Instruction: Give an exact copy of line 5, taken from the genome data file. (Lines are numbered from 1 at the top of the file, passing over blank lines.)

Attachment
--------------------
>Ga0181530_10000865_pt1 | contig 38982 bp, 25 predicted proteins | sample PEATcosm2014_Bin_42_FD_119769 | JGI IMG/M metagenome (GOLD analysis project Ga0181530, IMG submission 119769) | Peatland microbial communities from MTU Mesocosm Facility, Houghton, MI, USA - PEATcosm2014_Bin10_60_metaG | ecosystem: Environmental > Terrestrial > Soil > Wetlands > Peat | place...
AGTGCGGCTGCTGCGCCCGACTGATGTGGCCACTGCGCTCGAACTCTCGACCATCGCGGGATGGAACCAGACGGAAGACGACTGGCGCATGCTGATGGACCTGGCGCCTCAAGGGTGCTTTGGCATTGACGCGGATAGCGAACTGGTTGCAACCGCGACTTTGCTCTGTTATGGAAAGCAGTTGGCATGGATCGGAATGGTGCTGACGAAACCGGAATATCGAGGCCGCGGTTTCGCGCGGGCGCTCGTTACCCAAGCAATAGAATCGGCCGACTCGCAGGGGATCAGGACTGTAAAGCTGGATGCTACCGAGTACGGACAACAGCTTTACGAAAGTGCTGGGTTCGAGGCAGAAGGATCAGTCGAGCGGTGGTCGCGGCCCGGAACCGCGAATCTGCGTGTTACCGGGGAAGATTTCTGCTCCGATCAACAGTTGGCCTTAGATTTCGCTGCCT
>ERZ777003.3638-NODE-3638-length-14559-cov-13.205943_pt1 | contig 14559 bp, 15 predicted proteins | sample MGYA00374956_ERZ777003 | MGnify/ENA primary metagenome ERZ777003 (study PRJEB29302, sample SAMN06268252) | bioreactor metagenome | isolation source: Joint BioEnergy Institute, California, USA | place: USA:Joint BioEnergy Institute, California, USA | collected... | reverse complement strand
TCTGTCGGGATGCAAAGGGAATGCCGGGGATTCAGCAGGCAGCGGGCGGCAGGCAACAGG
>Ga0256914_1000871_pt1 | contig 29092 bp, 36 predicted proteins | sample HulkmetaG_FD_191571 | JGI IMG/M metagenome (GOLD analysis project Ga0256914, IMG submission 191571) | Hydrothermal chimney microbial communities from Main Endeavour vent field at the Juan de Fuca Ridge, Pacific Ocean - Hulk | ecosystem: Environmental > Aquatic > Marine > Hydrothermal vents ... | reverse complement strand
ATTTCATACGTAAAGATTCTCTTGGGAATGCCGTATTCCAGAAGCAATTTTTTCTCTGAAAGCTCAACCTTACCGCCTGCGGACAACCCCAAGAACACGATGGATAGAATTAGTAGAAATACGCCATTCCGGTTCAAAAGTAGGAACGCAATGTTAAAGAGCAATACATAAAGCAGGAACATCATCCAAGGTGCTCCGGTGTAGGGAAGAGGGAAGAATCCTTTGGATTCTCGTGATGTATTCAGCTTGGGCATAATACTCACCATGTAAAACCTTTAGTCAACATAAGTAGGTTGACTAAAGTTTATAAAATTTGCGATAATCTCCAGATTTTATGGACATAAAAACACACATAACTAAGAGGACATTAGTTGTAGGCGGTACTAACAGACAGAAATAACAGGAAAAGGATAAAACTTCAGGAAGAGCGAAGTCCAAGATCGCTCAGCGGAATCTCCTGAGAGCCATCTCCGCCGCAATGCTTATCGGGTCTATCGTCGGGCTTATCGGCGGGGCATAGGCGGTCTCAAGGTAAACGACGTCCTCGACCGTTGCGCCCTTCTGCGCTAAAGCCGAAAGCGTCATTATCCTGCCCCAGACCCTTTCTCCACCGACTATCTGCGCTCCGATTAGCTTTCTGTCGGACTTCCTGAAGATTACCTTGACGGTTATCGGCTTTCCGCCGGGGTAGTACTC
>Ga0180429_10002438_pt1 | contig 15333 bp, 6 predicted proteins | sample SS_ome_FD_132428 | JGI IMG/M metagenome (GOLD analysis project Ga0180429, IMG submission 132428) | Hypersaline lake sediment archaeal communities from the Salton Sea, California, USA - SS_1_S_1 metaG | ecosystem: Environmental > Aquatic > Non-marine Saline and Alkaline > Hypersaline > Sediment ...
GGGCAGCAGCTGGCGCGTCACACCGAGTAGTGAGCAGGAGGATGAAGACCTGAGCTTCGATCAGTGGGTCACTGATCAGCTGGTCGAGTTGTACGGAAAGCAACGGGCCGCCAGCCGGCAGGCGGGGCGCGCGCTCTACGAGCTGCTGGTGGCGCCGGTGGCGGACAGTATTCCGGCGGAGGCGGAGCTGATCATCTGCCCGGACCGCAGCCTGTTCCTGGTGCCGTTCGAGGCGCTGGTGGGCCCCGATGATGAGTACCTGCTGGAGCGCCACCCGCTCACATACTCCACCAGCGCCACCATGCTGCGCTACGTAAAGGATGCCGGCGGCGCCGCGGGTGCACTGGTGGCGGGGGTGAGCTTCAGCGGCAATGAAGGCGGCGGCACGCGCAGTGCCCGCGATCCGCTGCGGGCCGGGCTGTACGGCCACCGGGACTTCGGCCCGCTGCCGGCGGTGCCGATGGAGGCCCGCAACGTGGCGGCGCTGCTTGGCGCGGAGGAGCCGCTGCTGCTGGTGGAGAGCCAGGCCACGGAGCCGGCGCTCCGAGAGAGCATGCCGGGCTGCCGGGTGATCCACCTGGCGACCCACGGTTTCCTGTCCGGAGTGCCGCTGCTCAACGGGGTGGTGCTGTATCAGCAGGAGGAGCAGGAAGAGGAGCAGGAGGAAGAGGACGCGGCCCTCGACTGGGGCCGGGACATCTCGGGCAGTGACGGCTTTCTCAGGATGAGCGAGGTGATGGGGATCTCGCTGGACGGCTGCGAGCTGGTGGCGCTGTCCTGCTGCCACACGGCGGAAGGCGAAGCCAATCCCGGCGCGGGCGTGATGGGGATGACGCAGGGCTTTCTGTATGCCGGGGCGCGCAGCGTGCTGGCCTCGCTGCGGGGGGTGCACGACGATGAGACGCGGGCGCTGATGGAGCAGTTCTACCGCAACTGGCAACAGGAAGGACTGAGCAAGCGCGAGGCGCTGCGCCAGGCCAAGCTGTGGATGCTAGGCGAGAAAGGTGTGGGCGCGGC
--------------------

>Ga0256914_1000871_pt1 | contig 29092 bp, 36 predicted proteins | sample HulkmetaG_FD_191571 | JGI IMG/M metagenome (GOLD analysis project Ga0256914, IMG submission 191571) | Hydrothermal chimney microbial communities from Main Endeavour vent field at the Juan de Fuca Ridge, Pacific Ocean - Hulk | ecosystem: Environmental > Aquatic > Marine > Hydrothermal vents ... | reverse complement strand